Depression Self-Management Program for Rural Women With Physical Disabilities


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Abstract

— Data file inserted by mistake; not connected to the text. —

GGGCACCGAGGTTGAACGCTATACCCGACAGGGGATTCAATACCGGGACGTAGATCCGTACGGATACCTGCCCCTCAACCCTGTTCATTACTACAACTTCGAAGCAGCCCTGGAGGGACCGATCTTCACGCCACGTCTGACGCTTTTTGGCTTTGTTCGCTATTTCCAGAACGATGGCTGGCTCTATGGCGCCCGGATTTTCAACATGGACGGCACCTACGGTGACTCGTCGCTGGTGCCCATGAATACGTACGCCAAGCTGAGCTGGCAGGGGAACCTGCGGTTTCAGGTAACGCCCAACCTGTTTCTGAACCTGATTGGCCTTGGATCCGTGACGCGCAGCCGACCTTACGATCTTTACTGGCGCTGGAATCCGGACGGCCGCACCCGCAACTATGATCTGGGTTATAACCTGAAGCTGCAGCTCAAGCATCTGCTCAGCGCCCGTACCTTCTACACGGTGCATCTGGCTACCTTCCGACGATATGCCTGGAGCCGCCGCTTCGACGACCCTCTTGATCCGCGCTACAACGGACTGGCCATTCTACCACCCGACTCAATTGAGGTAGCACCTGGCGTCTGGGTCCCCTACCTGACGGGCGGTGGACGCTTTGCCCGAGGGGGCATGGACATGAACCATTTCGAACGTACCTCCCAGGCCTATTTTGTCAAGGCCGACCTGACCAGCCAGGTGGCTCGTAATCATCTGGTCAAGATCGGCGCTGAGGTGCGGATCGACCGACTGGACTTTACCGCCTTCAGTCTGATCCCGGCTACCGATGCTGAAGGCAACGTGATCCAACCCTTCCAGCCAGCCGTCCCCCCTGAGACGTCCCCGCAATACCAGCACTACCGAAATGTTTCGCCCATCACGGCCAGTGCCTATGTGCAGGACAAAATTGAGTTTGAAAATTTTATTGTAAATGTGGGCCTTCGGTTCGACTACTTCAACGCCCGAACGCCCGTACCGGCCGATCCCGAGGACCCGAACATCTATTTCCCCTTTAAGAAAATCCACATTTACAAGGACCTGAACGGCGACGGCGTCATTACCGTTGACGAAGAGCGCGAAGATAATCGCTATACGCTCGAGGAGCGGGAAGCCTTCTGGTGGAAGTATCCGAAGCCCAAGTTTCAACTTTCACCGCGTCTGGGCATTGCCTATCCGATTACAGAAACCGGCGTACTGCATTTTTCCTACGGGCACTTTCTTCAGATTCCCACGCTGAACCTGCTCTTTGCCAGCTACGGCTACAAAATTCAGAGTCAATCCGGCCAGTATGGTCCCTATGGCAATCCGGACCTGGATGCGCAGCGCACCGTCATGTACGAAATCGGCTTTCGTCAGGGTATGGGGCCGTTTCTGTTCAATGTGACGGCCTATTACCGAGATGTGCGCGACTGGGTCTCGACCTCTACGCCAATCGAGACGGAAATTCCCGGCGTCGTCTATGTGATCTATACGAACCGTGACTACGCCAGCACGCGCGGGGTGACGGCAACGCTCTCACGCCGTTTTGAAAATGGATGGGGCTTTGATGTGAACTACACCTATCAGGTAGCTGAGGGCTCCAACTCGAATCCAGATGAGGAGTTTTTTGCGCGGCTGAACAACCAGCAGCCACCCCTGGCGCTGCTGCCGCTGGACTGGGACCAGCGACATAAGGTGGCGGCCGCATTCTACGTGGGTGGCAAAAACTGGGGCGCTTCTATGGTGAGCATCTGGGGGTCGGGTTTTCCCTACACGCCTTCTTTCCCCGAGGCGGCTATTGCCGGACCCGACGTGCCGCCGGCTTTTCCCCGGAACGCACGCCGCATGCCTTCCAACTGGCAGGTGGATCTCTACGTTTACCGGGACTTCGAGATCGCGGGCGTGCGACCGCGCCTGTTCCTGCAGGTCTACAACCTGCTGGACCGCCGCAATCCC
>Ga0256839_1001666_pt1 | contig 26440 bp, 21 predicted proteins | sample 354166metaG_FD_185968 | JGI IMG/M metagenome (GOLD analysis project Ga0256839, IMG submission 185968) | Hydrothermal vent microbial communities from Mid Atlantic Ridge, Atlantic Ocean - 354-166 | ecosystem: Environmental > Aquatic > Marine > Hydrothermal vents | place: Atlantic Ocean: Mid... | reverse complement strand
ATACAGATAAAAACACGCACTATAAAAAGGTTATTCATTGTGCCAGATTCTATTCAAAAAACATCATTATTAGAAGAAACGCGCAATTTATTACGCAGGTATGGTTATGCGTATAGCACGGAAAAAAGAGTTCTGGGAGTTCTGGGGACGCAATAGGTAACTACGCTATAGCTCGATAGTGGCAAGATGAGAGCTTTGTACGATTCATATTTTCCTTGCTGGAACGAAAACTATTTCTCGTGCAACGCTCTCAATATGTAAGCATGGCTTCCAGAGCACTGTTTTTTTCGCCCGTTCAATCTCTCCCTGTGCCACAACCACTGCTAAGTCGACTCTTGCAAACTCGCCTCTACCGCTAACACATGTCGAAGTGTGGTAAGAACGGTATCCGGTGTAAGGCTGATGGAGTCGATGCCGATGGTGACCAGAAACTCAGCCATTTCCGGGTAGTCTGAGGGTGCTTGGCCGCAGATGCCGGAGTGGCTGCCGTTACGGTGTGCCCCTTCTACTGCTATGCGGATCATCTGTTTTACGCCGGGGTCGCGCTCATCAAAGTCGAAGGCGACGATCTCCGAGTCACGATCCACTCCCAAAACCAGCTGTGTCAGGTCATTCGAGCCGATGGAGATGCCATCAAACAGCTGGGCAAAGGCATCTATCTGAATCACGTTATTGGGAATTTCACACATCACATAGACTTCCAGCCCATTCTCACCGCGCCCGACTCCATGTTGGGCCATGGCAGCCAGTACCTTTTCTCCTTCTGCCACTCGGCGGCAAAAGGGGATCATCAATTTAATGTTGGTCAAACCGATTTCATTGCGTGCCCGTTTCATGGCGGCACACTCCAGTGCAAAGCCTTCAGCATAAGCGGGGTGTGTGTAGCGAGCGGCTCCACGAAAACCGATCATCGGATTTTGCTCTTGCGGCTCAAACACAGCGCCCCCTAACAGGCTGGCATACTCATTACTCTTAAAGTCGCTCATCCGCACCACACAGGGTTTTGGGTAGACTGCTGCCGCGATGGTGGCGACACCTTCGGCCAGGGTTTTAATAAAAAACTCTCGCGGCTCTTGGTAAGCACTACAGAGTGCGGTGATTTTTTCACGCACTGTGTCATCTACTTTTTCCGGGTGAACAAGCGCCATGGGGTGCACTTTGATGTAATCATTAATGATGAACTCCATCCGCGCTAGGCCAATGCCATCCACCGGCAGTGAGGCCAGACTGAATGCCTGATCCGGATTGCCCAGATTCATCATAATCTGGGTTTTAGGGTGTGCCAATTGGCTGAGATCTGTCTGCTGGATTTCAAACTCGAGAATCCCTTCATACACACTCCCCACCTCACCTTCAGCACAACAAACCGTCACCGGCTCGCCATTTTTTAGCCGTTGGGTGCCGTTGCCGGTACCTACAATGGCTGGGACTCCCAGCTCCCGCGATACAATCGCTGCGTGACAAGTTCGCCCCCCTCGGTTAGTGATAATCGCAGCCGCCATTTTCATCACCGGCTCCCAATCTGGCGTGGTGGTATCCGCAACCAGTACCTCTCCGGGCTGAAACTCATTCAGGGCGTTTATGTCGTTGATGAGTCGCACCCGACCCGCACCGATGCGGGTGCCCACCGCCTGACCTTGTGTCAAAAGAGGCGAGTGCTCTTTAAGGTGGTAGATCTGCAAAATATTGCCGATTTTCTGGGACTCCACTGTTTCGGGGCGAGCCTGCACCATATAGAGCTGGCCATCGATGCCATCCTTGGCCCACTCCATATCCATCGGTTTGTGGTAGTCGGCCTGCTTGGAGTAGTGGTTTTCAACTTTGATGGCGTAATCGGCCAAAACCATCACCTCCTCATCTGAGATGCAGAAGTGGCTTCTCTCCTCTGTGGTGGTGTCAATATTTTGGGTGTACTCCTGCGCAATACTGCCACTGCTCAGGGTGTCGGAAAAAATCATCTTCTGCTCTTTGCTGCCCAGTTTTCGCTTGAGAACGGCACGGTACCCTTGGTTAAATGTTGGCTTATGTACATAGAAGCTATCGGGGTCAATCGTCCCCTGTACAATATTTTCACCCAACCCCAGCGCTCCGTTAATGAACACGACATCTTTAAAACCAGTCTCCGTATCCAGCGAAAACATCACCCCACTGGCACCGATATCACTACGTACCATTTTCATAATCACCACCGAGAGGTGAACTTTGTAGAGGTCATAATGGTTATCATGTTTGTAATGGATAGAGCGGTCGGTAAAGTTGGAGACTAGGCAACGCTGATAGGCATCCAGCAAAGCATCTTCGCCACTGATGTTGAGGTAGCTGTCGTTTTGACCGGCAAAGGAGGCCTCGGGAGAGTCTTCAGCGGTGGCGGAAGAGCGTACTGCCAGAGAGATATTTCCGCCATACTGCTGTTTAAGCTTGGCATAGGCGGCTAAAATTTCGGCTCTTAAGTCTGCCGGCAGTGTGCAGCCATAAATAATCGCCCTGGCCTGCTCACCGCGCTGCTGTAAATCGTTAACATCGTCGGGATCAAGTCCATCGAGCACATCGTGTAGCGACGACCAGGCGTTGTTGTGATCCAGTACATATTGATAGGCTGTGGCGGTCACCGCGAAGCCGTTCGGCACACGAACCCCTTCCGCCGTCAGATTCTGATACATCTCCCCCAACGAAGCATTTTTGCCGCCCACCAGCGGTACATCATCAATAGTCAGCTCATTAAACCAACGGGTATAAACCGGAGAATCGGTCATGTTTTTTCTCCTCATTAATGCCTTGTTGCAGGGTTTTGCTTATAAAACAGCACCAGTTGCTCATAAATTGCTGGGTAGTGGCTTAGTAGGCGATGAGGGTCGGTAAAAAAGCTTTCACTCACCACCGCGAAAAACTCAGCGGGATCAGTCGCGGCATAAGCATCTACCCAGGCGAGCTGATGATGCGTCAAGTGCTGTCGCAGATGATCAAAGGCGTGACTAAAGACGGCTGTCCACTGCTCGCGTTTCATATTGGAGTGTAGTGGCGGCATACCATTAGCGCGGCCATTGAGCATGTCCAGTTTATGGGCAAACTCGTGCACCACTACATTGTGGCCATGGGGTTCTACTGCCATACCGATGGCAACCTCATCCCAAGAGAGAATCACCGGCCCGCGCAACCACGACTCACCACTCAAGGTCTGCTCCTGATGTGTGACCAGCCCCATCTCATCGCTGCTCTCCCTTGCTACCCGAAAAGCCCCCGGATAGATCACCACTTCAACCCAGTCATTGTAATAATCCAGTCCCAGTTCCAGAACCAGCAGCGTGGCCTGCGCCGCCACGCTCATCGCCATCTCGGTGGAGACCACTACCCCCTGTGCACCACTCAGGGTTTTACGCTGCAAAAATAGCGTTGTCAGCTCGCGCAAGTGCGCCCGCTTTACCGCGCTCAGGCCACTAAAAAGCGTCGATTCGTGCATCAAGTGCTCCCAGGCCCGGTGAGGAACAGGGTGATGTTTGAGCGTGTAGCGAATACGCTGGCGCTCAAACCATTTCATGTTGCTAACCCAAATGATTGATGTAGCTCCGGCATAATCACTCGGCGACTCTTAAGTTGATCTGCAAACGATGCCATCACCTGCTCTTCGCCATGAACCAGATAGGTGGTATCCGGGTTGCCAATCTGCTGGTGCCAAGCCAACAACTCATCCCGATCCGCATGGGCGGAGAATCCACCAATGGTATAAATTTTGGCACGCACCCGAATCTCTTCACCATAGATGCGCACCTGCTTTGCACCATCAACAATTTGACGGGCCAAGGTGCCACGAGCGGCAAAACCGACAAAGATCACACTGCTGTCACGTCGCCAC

ObjectiveTo examine the efficacy of a depression self-management intervention for rural women with physical disabilities.Participants and DesignA sample of 96 rural women with disabilities experiencing depression, who were recruited through centers for independent living (CILs), were randomly assigned to either a depression self-management intervention or a control group, and completed pre-, post-, and 3-month follow-up questionnaires.InterventionAn 8-week depression self-management program led by CIL staff members who received preintervention training and ongoing clinical supervision.MeasuresPrimary outcomes were the Beck Depression Inventory II (BDI–II) and the 10-item Center for Epidemiologic Studies–Depression scale (CESD-10).ResultsRelative to the control group, women in the intervention group demonstrated a greater reduction in BDI–II scores at posttest and follow-up. Significant differential improvement was not observed on the CESD-10 or on the following hypothesized mediators: self-efficacy, depression self-management skills, social support, and connectedness.ConclusionA brief, peer-led, depression self-management program resulted in a reduction of depressive symptomatology on 1 of the 2 measures of depression. This study serves as 1 model for delivering depression treatment to a rural population with significant needs yet extremely limited access to mental health services.

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